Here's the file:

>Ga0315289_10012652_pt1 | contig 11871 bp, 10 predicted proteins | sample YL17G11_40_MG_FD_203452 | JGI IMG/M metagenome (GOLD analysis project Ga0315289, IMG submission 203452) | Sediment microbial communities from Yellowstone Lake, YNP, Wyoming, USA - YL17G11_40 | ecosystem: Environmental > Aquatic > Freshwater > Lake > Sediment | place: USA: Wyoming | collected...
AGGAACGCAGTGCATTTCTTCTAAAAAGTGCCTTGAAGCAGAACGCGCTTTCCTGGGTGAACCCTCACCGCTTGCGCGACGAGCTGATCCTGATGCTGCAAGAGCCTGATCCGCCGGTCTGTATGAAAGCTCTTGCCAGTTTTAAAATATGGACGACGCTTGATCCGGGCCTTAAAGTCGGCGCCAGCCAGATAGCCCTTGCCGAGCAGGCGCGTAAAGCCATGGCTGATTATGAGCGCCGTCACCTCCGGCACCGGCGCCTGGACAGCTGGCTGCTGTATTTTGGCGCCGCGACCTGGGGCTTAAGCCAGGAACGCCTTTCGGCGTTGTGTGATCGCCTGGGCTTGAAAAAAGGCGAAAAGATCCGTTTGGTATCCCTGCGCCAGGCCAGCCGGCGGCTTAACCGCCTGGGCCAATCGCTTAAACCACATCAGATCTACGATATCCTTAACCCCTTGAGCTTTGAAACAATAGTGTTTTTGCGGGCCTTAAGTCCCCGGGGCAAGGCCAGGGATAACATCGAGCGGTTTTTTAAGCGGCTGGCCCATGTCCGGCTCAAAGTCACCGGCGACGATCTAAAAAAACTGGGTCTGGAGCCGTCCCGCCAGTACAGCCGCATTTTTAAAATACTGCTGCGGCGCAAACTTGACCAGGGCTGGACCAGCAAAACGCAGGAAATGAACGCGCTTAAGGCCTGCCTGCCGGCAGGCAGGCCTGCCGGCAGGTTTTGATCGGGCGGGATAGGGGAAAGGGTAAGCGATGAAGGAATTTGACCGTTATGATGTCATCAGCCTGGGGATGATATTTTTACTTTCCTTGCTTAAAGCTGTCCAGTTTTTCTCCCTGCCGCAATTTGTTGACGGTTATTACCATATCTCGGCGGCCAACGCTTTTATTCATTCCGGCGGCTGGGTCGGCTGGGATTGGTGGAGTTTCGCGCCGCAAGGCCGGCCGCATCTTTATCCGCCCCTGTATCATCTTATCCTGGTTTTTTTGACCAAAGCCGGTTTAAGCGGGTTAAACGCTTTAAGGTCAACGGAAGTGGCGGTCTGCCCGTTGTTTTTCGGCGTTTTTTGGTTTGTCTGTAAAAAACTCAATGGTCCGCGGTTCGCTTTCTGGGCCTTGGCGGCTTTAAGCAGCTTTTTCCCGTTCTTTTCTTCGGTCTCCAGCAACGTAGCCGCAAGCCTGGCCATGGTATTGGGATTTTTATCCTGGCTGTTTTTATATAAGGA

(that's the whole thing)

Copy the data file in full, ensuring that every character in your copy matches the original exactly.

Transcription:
>Ga0315289_10012652_pt1 | contig 11871 bp, 10 predicted proteins | sample YL17G11_40_MG_FD_203452 | JGI IMG/M metagenome (GOLD analysis project Ga0315289, IMG submission 203452) | Sediment microbial communities from Yellowstone Lake, YNP, Wyoming, USA - YL17G11_40 | ecosystem: Environmental > Aquatic > Freshwater > Lake > Sediment | place: USA: Wyoming | collected...
AGGAACGCAGTGCATTTCTTCTAAAAAGTGCCTTGAAGCAGAACGCGCTTTCCTGGGTGAACCCTCACCGCTTGCGCGACGAGCTGATCCTGATGCTGCAAGAGCCTGATCCGCCGGTCTGTATGAAAGCTCTTGCCAGTTTTAAAATATGGACGACGCTTGATCCGGGCCTTAAAGTCGGCGCCAGCCAGATAGCCCTTGCCGAGCAGGCGCGTAAAGCCATGGCTGATTATGAGCGCCGTCACCTCCGGCACCGGCGCCTGGACAGCTGGCTGCTGTATTTTGGCGCCGCGACCTGGGGCTTAAGCCAGGAACGCCTTTCGGCGTTGTGTGATCGCCTGGGCTTGAAAAAAGGCGAAAAGATCCGTTTGGTATCCCTGCGCCAGGCCAGCCGGCGGCTTAACCGCCTGGGCCAATCGCTTAAACCACATCAGATCTACGATATCCTTAACCCCTTGAGCTTTGAAACAATAGTGTTTTTGCGGGCCTTAAGTCCCCGGGGCAAGGCCAGGGATAACATCGAGCGGTTTTTTAAGCGGCTGGCCCATGTCCGGCTCAAAGTCACCGGCGACGATCTAAAAAAACTGGGTCTGGAGCCGTCCCGCCAGTACAGCCGCATTTTTAAAATACTGCTGCGGCGCAAACTTGACCAGGGCTGGACCAGCAAAACGCAGGAAATGAACGCGCTTAAGGCCTGCCTGCCGGCAGGCAGGCCTGCCGGCAGGTTTTGATCGGGCGGGATAGGGGAAAGGGTAAGCGATGAAGGAATTTGACCGTTATGATGTCATCAGCCTGGGGATGATATTTTTACTTTCCTTGCTTAAAGCTGTCCAGTTTTTCTCCCTGCCGCAATTTGTTGACGGTTATTACCATATCTCGGCGGCCAACGCTTTTATTCATTCCGGCGGCTGGGTCGGCTGGGATTGGTGGAGTTTCGCGCCGCAAGGCCGGCCGCATCTTTATCCGCCCCTGTATCATCTTATCCTGGTTTTTTTGACCAAAGCCGGTTTAAGCGGGTTAAACGCTTTAAGGTCAACGGAAGTGGCGGTCTGCCCGTTGTTTTTCGGCGTTTTTTGGTTTGTCTGTAAAAAACTCAATGGTCCGCGGTTCGCTTTCTGGGCCTTGGCGGCTTTAAGCAGCTTTTTCCCGTTCTTTTCTTCGGTCTCCAGCAACGTAGCCGCAAGCCTGGCCATGGTATTGGGATTTTTATCCTGGCTGTTTTTATATAAGGA